(continued from page 35)

NAMM's Dan Del Fiorentino with Breitkopf & Hartel's Nick Pfefferkorn. Pictured clockwise: Kevin Cranley, Willis Music; Bob Kohl, Long & McQuade; Eric Strouse, Stanton's Sheet Music; Ron Manus and Iris Manus, Alfred; and Lori Supinie, Senseney Music.

to prepare derivative works/arrangements; distribute copies to the public; perform the work publicly; display the work publicly; and perform the work publicly by means of digital audio transmission. In order to obtain use of protected material, a license can be obtained. The types of licenses include a print music license; a mechanical license that covers all recorded copies, including digital recording; and a compulsory mechanical license for making a recording of a previously recorded piece of 9.1 cents if under five minutes, paid to the publisher. Compulsory means you cannot be refused permission. Other licenses are a synchronization license, which covers putting audio to video, and a performance rights license, which covers any public performance. Permission to perform songs can be obtained by contacting performing rights organizations, such as ASCAP, BMI and SESAC. Leenman stressed that even performance of material for non-profit means can be a violation of the law for someone who does not obtain a license. Performance of material does not need to be on a stage. Any performance of a work, even just practicing it, as opposed to studying the music, may be considered a violation of the law. “Even if nobody is listening to you or nobody is paying to listen to you, it is considered performance,” she said. Reproducing material via a printed copy or download bears no difference under the law, she added. Fair use can be even more complicated. “The only person who can determine fair use is a judge,” relayed Leenman. “The question is what’s proper, and what’s fair.” To determine fair use, courts use four criteria, said Leenman. First is the purpose and character of the use, such as if a parody is being performed, the work is copied verbatim or if it is being altered into a new form. Second is MUSIC & SOUND RETAILER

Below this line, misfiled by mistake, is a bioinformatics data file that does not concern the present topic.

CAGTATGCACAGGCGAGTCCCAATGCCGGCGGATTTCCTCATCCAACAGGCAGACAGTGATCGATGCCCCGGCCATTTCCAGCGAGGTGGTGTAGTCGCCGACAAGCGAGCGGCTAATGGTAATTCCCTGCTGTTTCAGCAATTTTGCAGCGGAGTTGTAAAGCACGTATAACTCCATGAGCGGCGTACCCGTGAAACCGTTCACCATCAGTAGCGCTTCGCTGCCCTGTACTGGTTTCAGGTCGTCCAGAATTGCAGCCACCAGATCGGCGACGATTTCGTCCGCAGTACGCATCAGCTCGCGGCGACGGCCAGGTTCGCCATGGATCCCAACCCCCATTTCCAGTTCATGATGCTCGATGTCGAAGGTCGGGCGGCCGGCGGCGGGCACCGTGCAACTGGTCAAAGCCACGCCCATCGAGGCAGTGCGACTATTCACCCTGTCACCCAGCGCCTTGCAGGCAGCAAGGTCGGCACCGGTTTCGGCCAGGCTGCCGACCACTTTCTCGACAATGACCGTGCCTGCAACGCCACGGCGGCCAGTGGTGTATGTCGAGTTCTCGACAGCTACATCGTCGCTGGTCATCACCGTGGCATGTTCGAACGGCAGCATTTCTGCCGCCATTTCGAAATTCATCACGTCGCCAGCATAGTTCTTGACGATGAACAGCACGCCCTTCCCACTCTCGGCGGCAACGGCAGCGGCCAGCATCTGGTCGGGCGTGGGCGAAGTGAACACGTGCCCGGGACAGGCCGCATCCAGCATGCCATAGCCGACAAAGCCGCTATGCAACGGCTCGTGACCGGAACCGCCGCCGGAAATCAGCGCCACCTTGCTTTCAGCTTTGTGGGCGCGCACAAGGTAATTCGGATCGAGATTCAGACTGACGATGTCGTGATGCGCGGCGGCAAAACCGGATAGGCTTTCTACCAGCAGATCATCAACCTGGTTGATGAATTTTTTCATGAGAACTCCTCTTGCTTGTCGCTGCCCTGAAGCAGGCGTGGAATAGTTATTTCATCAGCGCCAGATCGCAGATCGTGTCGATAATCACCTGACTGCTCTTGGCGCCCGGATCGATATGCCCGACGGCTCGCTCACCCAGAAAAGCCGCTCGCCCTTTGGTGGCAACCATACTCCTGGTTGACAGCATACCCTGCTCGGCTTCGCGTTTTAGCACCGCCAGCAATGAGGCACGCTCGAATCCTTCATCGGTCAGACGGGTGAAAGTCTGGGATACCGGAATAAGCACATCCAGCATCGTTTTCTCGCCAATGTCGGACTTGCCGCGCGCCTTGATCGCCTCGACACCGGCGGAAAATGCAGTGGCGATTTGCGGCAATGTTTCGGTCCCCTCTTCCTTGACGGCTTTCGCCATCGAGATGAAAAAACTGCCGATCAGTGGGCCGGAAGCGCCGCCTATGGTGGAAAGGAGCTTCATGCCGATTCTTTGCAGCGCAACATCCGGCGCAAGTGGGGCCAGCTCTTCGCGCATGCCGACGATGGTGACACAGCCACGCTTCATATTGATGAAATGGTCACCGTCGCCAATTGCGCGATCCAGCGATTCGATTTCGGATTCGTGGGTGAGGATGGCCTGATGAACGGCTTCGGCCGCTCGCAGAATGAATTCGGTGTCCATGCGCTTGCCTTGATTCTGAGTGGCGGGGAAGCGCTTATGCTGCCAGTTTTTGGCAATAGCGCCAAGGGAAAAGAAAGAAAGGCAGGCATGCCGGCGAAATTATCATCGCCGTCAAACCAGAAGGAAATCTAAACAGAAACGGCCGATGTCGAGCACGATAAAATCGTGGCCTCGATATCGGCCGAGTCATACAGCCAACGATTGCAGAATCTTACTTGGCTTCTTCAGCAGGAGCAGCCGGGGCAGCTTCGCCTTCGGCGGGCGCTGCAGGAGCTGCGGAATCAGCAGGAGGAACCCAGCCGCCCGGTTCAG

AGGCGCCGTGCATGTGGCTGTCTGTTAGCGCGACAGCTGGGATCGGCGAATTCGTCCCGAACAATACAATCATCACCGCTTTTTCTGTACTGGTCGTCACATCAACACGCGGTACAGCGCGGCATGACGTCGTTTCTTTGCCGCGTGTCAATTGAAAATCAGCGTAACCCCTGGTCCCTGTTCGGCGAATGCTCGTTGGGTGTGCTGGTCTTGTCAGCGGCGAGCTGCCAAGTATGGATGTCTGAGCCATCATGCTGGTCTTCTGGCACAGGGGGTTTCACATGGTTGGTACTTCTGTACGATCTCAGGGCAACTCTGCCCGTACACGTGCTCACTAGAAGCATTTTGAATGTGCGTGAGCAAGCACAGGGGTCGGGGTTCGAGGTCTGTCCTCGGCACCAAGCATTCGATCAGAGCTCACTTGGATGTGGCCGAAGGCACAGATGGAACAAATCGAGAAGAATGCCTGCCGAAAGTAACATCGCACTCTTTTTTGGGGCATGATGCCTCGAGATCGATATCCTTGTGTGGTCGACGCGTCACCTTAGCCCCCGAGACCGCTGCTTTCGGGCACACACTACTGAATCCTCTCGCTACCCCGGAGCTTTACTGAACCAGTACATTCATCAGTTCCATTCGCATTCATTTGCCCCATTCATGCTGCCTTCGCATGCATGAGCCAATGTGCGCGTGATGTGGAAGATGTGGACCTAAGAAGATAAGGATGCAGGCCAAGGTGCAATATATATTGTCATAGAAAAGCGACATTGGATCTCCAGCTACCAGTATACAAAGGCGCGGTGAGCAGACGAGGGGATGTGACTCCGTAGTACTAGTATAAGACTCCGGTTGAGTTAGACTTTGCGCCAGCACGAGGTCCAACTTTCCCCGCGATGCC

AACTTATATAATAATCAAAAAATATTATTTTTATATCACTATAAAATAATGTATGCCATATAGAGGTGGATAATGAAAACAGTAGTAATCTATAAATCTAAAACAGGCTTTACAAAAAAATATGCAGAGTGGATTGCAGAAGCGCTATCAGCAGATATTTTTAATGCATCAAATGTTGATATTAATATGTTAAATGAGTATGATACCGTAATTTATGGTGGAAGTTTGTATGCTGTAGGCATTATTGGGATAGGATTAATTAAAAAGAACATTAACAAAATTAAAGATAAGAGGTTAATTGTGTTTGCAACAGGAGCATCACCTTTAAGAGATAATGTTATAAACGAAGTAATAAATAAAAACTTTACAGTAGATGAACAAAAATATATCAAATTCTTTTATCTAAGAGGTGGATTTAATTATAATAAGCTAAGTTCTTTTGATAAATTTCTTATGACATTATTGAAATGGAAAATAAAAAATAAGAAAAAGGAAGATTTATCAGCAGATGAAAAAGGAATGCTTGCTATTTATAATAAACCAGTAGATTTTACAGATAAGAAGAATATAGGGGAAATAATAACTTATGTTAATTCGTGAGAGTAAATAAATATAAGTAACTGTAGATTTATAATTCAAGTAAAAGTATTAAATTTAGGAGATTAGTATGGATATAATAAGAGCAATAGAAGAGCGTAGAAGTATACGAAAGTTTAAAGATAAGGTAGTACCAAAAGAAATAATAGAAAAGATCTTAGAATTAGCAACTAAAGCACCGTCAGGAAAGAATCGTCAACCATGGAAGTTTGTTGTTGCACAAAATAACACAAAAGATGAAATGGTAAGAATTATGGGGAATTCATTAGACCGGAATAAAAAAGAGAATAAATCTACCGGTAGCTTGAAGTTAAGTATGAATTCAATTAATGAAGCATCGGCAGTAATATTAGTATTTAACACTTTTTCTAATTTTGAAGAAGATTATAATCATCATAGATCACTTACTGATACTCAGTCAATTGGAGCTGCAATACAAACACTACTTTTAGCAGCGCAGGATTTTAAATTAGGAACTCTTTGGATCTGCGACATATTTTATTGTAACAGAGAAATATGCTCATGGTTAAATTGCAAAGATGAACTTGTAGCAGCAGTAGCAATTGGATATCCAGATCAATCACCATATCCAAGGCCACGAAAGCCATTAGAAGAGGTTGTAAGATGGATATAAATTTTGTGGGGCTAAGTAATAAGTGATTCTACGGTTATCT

Award winners Christie Smith, Alfred; Lori Supinie, Senseney Music; and Tim Cose, Hal Leonard.

the nature of the protected work; performance vs. education. The amount and sustainability of the portion used is the third factor courts look at. Often, courts have ruled that more than 10 percent of a work cannot be copied, but there have been exceptions, with courts ruling in the past that using just a few of the same notes could be a violation of the law. Economic harm to the copyright owner is the fourth factor courts look at when determining fair use. “If it stops someone from making money, it can be a violation of the law,” said Leenman.

Best in Show

Always a popular favorite at RPMDA was the Best Practices session, where attendees had two minutes to present an idea that could help retailers. During this session, hosted by Willis Music’s Kevin Cranley, more than 20 people had two minutes each to present their best idea. Bill Busch of Brass Bell Music Store had the winning idea, as voted upon by those in attendance. Busch’s idea was to add colored stickers to books, with a different color based upon the age of the book. This is an excellent way to keep track of how old print inventory

is on a retailer’s shelves. Brass Bell also runs promotions based upon the sticker color. “For example, if there is an orange sticker, we know it has been sitting out for three or four years,” said Busch. “This year, we have burgundy stickers, which we know are new items. So, we have close-out sales based upon the color of the sticker. For ones with orange stickers, we offer 50-percent off, and other books could be discounted 30 percent or 20 percent based upon how old they are. This way, customers are doing our work for us by pulling out older inventory, while getting special deals on some great books.” On the final date of the show, RPMDA handed out several awards. Taking home hardware were: RPMDA Lifetime Achievement Award, aka “The Dorothy,” Lori Supinie, Senseney Music; Sandy Feldstein Service Award, Christie Smith, Alfred Music; Don Eubanks Publisher Rep of the Year Award, Tim Cose, Hal Leonard; and NAMM Milestone Award 300 years in business, Breitkopf and Hartel. The RPMDA convention will return in 2020, taking place from April 30 to May 2 at the Hyatt Regency New Orleans. 45




By Allen McBroom